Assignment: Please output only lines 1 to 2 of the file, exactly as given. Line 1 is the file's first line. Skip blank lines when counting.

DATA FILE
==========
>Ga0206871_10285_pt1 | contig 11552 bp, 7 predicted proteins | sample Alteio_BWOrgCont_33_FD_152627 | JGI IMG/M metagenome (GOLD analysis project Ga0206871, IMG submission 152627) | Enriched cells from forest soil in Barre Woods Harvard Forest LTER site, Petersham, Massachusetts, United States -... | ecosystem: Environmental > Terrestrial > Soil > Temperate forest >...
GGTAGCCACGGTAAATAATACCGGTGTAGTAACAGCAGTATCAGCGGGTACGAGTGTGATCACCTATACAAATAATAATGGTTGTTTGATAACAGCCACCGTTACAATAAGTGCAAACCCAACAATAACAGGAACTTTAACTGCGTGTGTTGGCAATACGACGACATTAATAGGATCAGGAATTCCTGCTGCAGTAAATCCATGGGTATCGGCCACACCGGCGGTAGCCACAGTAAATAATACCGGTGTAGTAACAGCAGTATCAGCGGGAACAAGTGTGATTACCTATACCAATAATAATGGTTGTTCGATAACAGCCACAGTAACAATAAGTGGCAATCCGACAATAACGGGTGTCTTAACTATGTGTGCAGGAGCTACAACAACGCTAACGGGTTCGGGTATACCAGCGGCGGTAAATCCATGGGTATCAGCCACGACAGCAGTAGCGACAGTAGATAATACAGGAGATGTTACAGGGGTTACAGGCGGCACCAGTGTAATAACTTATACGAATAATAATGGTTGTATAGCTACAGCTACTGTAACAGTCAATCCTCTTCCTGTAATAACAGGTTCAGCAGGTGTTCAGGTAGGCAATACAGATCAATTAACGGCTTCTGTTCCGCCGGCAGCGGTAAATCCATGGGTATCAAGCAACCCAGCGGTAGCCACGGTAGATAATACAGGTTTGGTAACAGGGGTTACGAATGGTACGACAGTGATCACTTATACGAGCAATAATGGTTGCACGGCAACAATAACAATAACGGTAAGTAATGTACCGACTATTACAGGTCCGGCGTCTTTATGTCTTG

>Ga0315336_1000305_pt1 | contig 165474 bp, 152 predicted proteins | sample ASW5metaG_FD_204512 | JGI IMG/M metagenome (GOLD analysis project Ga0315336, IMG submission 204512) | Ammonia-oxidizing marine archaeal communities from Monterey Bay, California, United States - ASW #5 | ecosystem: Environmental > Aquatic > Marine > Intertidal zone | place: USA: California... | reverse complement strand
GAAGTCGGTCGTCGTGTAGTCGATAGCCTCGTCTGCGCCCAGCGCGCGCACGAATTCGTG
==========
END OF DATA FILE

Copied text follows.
>Ga0206871_10285_pt1 | contig 11552 bp, 7 predicted proteins | sample Alteio_BWOrgCont_33_FD_152627 | JGI IMG/M metagenome (GOLD analysis project Ga0206871, IMG submission 152627) | Enriched cells from forest soil in Barre Woods Harvard Forest LTER site, Petersham, Massachusetts, United States -... | ecosystem: Environmental > Terrestrial > Soil > Temperate forest >...
GGTAGCCACGGTAAATAATACCGGTGTAGTAACAGCAGTATCAGCGGGTACGAGTGTGATCACCTATACAAATAATAATGGTTGTTTGATAACAGCCACCGTTACAATAAGTGCAAACCCAACAATAACAGGAACTTTAACTGCGTGTGTTGGCAATACGACGACATTAATAGGATCAGGAATTCCTGCTGCAGTAAATCCATGGGTATCGGCCACACCGGCGGTAGCCACAGTAAATAATACCGGTGTAGTAACAGCAGTATCAGCGGGAACAAGTGTGATTACCTATACCAATAATAATGGTTGTTCGATAACAGCCACAGTAACAATAAGTGGCAATCCGACAATAACGGGTGTCTTAACTATGTGTGCAGGAGCTACAACAACGCTAACGGGTTCGGGTATACCAGCGGCGGTAAATCCATGGGTATCAGCCACGACAGCAGTAGCGACAGTAGATAATACAGGAGATGTTACAGGGGTTACAGGCGGCACCAGTGTAATAACTTATACGAATAATAATGGTTGTATAGCTACAGCTACTGTAACAGTCAATCCTCTTCCTGTAATAACAGGTTCAGCAGGTGTTCAGGTAGGCAATACAGATCAATTAACGGCTTCTGTTCCGCCGGCAGCGGTAAATCCATGGGTATCAAGCAACCCAGCGGTAGCCACGGTAGATAATACAGGTTTGGTAACAGGGGTTACGAATGGTACGACAGTGATCACTTATACGAGCAATAATGGTTGCACGGCAACAATAACAATAACGGTAAGTAATGTACCGACTATTACAGGTCCGGCGTCTTTATGTCTTG